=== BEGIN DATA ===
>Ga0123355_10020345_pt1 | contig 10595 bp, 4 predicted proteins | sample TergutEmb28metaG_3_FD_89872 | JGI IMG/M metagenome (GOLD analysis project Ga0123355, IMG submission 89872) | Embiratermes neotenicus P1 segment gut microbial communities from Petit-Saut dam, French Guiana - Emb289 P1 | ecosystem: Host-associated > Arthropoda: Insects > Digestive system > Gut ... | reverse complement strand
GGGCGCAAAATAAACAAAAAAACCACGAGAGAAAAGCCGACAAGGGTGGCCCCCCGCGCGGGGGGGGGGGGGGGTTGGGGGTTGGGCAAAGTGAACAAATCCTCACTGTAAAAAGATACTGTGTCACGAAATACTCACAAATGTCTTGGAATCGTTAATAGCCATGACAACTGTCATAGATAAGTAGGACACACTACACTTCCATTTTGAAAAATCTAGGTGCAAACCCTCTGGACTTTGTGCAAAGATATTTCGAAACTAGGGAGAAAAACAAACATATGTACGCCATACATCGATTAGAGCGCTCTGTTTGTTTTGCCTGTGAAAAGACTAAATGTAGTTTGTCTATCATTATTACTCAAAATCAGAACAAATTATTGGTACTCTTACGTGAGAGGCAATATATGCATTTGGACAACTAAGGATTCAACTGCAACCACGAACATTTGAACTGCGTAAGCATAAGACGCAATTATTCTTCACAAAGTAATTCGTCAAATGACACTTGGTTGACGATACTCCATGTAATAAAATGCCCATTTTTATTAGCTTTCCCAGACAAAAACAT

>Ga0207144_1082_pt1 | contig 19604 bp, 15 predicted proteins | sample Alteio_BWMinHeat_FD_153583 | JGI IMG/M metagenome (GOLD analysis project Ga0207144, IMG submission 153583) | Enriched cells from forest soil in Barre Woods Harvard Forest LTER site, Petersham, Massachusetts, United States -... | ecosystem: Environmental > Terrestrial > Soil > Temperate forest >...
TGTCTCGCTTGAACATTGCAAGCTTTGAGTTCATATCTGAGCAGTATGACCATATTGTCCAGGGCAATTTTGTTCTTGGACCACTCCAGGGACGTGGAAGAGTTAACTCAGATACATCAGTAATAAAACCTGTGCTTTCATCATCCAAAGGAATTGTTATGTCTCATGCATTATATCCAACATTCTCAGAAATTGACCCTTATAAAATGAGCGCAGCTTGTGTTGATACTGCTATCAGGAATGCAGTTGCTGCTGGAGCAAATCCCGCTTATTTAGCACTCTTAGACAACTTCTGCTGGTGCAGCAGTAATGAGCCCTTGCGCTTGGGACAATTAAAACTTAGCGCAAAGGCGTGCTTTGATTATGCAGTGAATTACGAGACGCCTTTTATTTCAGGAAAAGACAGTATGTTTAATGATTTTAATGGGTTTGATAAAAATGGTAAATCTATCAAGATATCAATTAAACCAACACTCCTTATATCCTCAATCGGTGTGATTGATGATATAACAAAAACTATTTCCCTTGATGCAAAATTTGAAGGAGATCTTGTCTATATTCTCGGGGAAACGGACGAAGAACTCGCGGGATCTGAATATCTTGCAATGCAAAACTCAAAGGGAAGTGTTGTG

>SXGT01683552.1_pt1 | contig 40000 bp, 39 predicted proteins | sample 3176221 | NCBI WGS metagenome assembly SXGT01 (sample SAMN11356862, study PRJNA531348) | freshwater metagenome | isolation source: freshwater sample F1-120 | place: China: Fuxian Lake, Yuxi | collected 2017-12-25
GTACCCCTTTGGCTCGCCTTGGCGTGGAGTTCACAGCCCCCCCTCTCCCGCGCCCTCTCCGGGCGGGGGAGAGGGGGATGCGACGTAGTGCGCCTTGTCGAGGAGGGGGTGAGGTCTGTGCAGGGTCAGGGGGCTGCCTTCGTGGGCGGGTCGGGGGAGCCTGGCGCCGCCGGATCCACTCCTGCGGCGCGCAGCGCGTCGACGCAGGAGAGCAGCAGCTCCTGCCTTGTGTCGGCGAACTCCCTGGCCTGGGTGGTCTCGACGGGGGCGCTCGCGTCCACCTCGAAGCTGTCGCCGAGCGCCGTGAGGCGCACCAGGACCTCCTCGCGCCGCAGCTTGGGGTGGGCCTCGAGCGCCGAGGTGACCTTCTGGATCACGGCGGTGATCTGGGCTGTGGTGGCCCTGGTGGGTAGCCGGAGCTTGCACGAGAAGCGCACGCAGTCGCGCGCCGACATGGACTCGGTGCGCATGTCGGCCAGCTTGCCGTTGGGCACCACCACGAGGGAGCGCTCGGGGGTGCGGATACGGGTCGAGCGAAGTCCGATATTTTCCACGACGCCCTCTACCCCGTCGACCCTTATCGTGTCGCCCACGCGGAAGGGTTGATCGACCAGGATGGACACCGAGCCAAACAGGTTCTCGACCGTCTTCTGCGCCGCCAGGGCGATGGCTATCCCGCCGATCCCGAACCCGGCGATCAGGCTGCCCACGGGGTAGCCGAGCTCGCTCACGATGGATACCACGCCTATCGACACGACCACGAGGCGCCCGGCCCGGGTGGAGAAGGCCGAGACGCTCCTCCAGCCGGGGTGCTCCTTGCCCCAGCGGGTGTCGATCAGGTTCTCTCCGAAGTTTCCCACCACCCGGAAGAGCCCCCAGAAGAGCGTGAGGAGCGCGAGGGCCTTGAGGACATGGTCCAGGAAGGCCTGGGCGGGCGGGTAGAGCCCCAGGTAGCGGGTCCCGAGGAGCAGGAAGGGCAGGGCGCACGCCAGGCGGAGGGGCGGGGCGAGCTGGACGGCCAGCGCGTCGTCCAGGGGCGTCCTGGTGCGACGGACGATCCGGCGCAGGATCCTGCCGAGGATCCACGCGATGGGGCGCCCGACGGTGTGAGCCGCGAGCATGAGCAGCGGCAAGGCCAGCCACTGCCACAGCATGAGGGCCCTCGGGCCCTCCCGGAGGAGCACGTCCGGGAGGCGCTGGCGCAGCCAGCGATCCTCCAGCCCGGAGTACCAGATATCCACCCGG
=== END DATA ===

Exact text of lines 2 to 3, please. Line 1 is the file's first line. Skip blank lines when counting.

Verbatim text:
GGGCGCAAAATAAACAAAAAAACCACGAGAGAAAAGCCGACAAGGGTGGCCCCCCGCGCGGGGGGGGGGGGGGGTTGGGGGTTGGGCAAAGTGAACAAATCCTCACTGTAAAAAGATACTGTGTCACGAAATACTCACAAATGTCTTGGAATCGTTAATAGCCATGACAACTGTCATAGATAAGTAGGACACACTACACTTCCATTTTGAAAAATCTAGGTGCAAACCCTCTGGACTTTGTGCAAAGATATTTCGAAACTAGGGAGAAAAACAAACATATGTACGCCATACATCGATTAGAGCGCTCTGTTTGTTTTGCCTGTGAAAAGACTAAATGTAGTTTGTCTATCATTATTACTCAAAATCAGAACAAATTATTGGTACTCTTACGTGAGAGGCAATATATGCATTTGGACAACTAAGGATTCAACTGCAACCACGAACATTTGAACTGCGTAAGCATAAGACGCAATTATTCTTCACAAAGTAATTCGTCAAATGACACTTGGTTGACGATACTCCATGTAATAAAATGCCCATTTTTATTAGCTTTCCCAGACAAAAACAT

>Ga0207144_1082_pt1 | contig 19604 bp, 15 predicted proteins | sample Alteio_BWMinHeat_FD_153583 | JGI IMG/M metagenome (GOLD analysis project Ga0207144, IMG submission 153583) | Enriched cells from forest soil in Barre Woods Harvard Forest LTER site, Petersham, Massachusetts, United States -... | ecosystem: Environmental > Terrestrial > Soil > Temperate forest >...